Malthus had a pessimistic approach towards population growth. He believed higher the population higher would be the amount of resources required for them to sustain and would thus decrease a country's economy. They would require more number of homes, more jobs, more infrastructure. this can even be constructed in the long run if the population doesn’t grow at a fast pace, but in periods of rapid population growth, the population grows faster than the infrastructure available to accommodate it and hence increasing number of slums, depletion of resources etc. In such a case population growth does pose a challenge in front of economists, planners and the governing body.
Secondly, to sustain the cost that supply for the common goods, the economic surplus of leadership decreased gradually, even been using up. On the country, the benefit side grows faster than the hegemony, despite the Gilpin (1988), Keohane (2012) also mentioned that the free riders increased without efforts and would not share a load of hegemonic power, which made the predominance may not be sustainable. Thirdly, according to Webb and Krasner (1989), all countries are of benefit in the open market and public goods regardless of whether or not they assist in it. However, only the hegemon has sufficient motivation could they maintain a free economic system, open market and supply goods for international partners. The situation that other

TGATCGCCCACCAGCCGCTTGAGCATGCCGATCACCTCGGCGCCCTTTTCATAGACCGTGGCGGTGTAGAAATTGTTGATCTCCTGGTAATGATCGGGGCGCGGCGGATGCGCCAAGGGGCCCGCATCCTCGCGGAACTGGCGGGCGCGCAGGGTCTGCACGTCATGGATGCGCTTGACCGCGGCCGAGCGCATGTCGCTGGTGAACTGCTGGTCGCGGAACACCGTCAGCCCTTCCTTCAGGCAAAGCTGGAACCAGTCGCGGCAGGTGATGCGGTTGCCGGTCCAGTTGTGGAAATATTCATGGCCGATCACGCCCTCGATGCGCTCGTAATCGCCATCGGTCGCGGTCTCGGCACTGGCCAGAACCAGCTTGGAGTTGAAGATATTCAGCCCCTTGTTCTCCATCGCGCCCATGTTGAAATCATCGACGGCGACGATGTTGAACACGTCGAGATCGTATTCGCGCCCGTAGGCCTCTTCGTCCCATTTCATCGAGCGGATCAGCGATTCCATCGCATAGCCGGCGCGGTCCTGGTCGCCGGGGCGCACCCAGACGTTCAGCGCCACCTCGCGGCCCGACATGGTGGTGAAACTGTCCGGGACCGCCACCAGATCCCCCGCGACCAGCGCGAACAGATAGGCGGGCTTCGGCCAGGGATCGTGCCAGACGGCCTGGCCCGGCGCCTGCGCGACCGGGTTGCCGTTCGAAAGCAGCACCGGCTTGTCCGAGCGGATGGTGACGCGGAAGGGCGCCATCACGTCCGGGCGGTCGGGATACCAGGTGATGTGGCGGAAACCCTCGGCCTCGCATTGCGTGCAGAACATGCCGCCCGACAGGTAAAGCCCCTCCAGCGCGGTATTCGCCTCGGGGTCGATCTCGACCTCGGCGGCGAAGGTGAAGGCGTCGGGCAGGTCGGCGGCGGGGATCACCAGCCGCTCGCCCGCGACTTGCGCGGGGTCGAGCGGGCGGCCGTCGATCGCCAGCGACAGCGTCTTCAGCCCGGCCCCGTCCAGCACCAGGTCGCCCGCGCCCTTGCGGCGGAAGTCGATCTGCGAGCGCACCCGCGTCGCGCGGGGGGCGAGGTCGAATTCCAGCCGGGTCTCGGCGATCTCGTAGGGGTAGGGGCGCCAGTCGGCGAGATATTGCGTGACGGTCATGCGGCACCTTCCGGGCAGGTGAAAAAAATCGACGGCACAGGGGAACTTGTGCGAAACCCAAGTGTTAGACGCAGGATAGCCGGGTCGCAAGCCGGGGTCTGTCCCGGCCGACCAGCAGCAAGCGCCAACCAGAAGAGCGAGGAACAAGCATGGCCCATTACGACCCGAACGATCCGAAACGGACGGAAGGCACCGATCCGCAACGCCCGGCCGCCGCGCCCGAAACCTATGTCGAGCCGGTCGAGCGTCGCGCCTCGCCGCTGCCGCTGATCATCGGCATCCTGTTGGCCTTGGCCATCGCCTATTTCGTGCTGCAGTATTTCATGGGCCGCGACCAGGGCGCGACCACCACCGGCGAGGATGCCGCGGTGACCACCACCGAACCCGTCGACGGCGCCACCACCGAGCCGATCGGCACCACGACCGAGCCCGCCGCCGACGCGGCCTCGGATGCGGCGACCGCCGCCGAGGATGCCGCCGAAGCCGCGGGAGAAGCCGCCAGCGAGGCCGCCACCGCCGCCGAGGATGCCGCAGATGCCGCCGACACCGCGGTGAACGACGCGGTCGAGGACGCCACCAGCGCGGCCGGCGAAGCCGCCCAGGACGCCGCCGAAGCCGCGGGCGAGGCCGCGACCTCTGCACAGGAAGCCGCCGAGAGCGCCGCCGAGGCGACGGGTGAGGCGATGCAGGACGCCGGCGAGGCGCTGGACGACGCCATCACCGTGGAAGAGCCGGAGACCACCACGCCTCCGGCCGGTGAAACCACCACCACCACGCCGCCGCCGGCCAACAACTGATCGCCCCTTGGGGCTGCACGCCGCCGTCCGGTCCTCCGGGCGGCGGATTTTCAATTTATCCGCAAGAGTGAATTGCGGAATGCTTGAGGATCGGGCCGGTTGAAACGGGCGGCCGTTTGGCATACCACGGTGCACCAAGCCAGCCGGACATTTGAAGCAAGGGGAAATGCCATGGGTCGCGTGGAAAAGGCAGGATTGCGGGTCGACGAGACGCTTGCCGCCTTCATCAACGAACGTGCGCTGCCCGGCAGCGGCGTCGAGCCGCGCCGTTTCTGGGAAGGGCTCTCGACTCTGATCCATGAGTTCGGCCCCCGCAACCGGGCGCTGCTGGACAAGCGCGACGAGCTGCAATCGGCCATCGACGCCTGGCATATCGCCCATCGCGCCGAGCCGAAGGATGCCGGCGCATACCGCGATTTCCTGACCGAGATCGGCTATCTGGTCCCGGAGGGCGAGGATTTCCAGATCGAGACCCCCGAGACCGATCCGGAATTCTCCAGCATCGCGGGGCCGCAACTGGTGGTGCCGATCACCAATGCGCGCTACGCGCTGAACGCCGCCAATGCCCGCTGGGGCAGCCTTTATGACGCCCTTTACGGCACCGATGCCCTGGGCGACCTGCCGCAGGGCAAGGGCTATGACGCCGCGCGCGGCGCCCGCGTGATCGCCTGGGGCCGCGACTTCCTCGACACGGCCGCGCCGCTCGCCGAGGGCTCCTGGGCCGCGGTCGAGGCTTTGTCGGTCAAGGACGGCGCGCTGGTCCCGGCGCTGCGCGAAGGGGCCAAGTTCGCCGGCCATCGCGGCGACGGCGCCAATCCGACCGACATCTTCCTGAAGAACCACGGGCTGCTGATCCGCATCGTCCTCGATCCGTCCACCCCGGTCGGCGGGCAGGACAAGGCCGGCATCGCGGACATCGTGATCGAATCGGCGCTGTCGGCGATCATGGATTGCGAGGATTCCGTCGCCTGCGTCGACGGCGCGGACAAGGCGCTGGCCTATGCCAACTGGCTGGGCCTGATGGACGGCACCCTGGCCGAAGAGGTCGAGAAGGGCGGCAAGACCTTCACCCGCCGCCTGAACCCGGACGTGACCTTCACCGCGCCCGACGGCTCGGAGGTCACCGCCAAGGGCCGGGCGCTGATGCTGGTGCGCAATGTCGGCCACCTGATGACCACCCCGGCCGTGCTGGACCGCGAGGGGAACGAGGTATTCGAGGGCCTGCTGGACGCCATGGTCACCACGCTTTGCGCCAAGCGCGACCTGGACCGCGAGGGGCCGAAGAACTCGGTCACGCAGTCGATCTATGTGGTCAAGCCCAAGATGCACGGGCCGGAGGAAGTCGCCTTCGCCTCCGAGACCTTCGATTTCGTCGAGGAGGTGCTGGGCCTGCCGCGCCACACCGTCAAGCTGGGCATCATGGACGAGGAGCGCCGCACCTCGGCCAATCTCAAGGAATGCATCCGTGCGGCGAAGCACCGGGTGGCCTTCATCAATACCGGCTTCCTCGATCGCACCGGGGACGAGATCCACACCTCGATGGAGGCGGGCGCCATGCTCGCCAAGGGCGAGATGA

It is this understanding that the public understands and values but it is lacking in standard intelligence tests. In a problem solving study using novel forms of analogies, Sternberg (1981) found that a higher level of intelligence is associated with spending relatively more time on global or higher order planning and relatively less time on local or lower order planning for
On 12 March 1868, John Stuart Mill first coined the word ‘dystopia’ in his Parliamentary speech on Mr. Maguire’s Motion on the State of Ireland (Mill, 1988). Dystopia is an antonym of utopia, a word that Sir Thomas More coined and used as the title of his famous work, Utopia in 1516 (More, 1516/1992). Editors Claeys and Sargent (1999) defined dystopia as a society that is invented to be far worse than contemporary society. Dystopia is also a society that is characterized on what is against the author’s characteristic spirit of a society, including oppression, public suspicion, and mass poverty (Apocalyptic Literature, 1993). A dystopian society is a menacing setting which serves as a warning to us about totalitarian futures that seem all too likely and real (Kennon, 2005).